Connecting Research with Practice

Emily E. Davis is a junior concentrating in Cognitive Science. In this post, she reflects on some of the obvious and not-so-obvious challenges of connecting research with practice.

When I joined the “Baby Brains” group, one of the three smaller work groups that make up the Healthy Early Childhood Development TRI-Lab, I was surely not expecting that the majority of our work would revolve around event planning.

However, this semester has provided me with valuable insight into how to connect academics and community practitioners in the field of early childhood development. Working with my team to develop a symposium on the issue of executive function skills in children has allowed me to see some of the barriers that exist.

These barriers start with the basic logistics of the event. One of the questions that has inspired the most debate within our group, and one that we still do not have an answer for, is where the event should be held. If we hold the symposium on Brown’s campus, we worry that community members will not attend because of the lack of parking; but, if the event is held elsewhere in Providence, students might not be willing to make the trek off of College Hill.

See our problem?

In a meeting that we had with representatives from the Rhode Island Department of Education, to gain advice on topics for our symposium, what I heard stressed again and again was to make the issue of executive functions relevant for education professionals. Specifically, my notes say “concrete examples of how executive functions manifest in the classroom.”

Do you know what executive functions are? I think of how my mom, an elementary school teacher, and I can’t imagine she does. If you’ve read this far without knowing what I’m talking about, let me explain. “Executive Functions” is a term for a collection of skills including working memory, inhibitory control, and cognitive flexibility. Executive Functions allow us to control our behavior and make decisions in complicated situations.

The challenge is to educate people like my mom on this topic while also making the symposium worthwhile for researchers who are already very knowledgeable about executive functions. We want to show working professionals the importance of executive function skills without oversimplifying the issue by propagating myths: “Do _______ every day with your students and their executive functioning will soar through the roof!”

The most obvious answer would be to have separate workshops where those working professionals who know little to nothing about executive functions can learn more, those who have some knowledge can learn about possible intervention opportunities, and those who research the issue on a daily basis can… talk amongst themselves?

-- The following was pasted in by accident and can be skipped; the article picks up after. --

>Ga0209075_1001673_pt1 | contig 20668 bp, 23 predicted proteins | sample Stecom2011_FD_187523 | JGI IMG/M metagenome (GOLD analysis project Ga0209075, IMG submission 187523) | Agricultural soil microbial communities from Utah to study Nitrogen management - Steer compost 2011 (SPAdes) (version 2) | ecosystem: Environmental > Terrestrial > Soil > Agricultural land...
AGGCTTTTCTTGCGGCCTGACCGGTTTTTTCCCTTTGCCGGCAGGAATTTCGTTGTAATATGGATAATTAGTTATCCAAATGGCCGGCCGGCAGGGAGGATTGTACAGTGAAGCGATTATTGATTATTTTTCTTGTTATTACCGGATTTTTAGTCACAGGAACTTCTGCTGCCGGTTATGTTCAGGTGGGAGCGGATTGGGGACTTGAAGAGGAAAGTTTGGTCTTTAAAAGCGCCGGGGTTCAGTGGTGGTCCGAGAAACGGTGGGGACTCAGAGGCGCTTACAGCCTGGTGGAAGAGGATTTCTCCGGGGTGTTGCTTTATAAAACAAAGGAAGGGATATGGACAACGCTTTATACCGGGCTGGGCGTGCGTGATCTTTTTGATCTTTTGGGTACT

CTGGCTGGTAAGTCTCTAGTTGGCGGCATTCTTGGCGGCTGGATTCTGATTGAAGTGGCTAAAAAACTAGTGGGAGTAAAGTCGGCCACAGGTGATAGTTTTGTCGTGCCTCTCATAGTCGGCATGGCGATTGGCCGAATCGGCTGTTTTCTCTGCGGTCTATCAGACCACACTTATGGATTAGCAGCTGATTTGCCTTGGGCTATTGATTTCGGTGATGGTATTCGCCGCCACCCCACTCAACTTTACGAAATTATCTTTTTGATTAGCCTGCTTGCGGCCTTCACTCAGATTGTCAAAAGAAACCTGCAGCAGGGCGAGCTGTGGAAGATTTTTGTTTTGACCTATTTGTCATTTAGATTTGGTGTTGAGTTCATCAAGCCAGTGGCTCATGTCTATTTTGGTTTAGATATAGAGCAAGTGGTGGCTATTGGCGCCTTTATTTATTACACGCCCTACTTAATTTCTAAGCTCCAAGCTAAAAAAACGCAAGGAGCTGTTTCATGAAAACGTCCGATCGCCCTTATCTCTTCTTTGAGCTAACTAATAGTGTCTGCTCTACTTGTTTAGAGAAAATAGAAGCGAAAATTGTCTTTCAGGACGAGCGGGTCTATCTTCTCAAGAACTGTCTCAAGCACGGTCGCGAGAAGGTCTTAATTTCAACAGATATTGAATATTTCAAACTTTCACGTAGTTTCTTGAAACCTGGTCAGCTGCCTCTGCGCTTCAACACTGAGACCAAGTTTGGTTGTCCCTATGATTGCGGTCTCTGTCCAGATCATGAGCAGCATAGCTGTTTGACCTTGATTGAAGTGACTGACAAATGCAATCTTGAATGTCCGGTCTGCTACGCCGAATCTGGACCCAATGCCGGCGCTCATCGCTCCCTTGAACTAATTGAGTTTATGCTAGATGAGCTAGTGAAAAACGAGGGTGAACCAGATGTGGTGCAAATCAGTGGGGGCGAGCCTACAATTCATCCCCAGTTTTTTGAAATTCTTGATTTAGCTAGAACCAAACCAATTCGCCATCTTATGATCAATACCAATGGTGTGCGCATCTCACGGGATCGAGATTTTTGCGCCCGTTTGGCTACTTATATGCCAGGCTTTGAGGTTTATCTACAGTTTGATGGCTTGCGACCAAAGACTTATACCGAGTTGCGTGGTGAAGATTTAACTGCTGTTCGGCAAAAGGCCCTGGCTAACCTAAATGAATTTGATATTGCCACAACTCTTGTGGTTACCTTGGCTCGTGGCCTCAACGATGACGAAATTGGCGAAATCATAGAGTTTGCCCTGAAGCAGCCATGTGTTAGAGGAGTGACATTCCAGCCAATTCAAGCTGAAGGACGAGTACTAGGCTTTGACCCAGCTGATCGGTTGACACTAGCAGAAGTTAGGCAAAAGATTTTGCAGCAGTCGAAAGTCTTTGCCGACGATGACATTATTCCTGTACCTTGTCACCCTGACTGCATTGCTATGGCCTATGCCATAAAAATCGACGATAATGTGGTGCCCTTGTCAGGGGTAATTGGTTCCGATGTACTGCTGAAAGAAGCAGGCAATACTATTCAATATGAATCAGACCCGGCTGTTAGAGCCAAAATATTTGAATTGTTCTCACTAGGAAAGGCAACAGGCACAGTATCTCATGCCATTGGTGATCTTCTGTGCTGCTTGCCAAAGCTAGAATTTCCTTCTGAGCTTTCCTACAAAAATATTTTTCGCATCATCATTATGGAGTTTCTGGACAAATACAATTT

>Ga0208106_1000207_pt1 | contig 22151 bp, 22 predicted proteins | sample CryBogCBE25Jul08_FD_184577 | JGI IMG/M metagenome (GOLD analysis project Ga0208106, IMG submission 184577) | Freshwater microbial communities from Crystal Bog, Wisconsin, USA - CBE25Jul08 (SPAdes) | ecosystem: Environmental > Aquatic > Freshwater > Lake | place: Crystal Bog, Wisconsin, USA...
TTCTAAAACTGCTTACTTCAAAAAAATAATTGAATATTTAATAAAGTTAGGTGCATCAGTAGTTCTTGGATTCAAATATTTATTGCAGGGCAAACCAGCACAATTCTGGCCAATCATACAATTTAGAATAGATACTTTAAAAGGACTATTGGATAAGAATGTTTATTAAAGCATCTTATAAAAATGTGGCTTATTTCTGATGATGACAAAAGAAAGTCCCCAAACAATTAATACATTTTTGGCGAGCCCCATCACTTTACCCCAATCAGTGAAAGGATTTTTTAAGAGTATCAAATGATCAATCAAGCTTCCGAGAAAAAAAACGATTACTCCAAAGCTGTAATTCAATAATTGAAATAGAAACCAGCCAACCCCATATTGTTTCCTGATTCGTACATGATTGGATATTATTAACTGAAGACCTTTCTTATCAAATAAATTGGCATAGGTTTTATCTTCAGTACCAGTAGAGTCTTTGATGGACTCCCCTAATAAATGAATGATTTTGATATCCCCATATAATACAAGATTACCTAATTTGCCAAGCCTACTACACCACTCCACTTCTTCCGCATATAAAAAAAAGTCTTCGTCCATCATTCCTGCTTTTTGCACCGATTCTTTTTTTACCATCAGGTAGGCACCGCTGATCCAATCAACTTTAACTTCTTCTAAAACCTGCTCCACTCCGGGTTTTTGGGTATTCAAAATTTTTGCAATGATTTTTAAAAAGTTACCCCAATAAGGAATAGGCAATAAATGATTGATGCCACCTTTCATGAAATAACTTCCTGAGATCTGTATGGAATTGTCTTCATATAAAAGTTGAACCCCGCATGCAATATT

No, that’s not going to work. In order to truly connect research and practice, we need to create spaces for academics and education leaders in Providence to form meaningful partnerships that will lead to future collaboration.

The ideal outcome would be interventions designed to improve executive function skills in children that would also allow the academics to collect valuable data from these children to further their research.

We still have a lot of work ahead of us in designing this symposium, but I am excited by the challenges and think we can pull it off. We look forward to seeing you at the symposium on October 2nd, 2014 (location TBA!).

Integrative Scholarship

Alexandra D. Urban ‘15, who is concentrating in Educational Neuroscience, has spent much of her Brown experience focused on integrative scholarship.  She reflects on how TRI-Lab fits into her larger course of study as well as how it exemplifies the goals of interdisciplinary study and applying academic research beyond the classroom.

Michael Salerno Photography

At the Dean of the College and Campus Life staff retreat last week, I had the pleasure of hearing about the university’s new focus on integrative scholarship.  This concept, taken directly from Brown’s recently approved Strategic Plan, highlights the importance of fostering interdisciplinary study and thinking critically about how to apply academic research.

Deans, faculty and staff gathered together to learn more about integrative scholarship, how it’s currently being implemented at the university, and future plans to expand such programs.  At this event, I had the exciting opportunity to share my experiences of TRI-Lab, Brown’s flagship initiative for integrative scholarship.  In fact, I had the chance to explain my broader course of study at Brown and how TRI-Lab has fit into my larger framework of integrative scholarship.

Freshman year, I volunteered at Asa Messer, an elementary school in Providence, to help run an afterschool mathematics program for second and third grade students.  In addition to several other experiences teaching and tutoring, my time at Asa Messer kept me asking: What teaching methods work best?  How can we identify which techniques lead to optimal student learning?  I desperately wanted to study these questions in my college courses and began dedicating any project or paper I could tailor to this science of learning.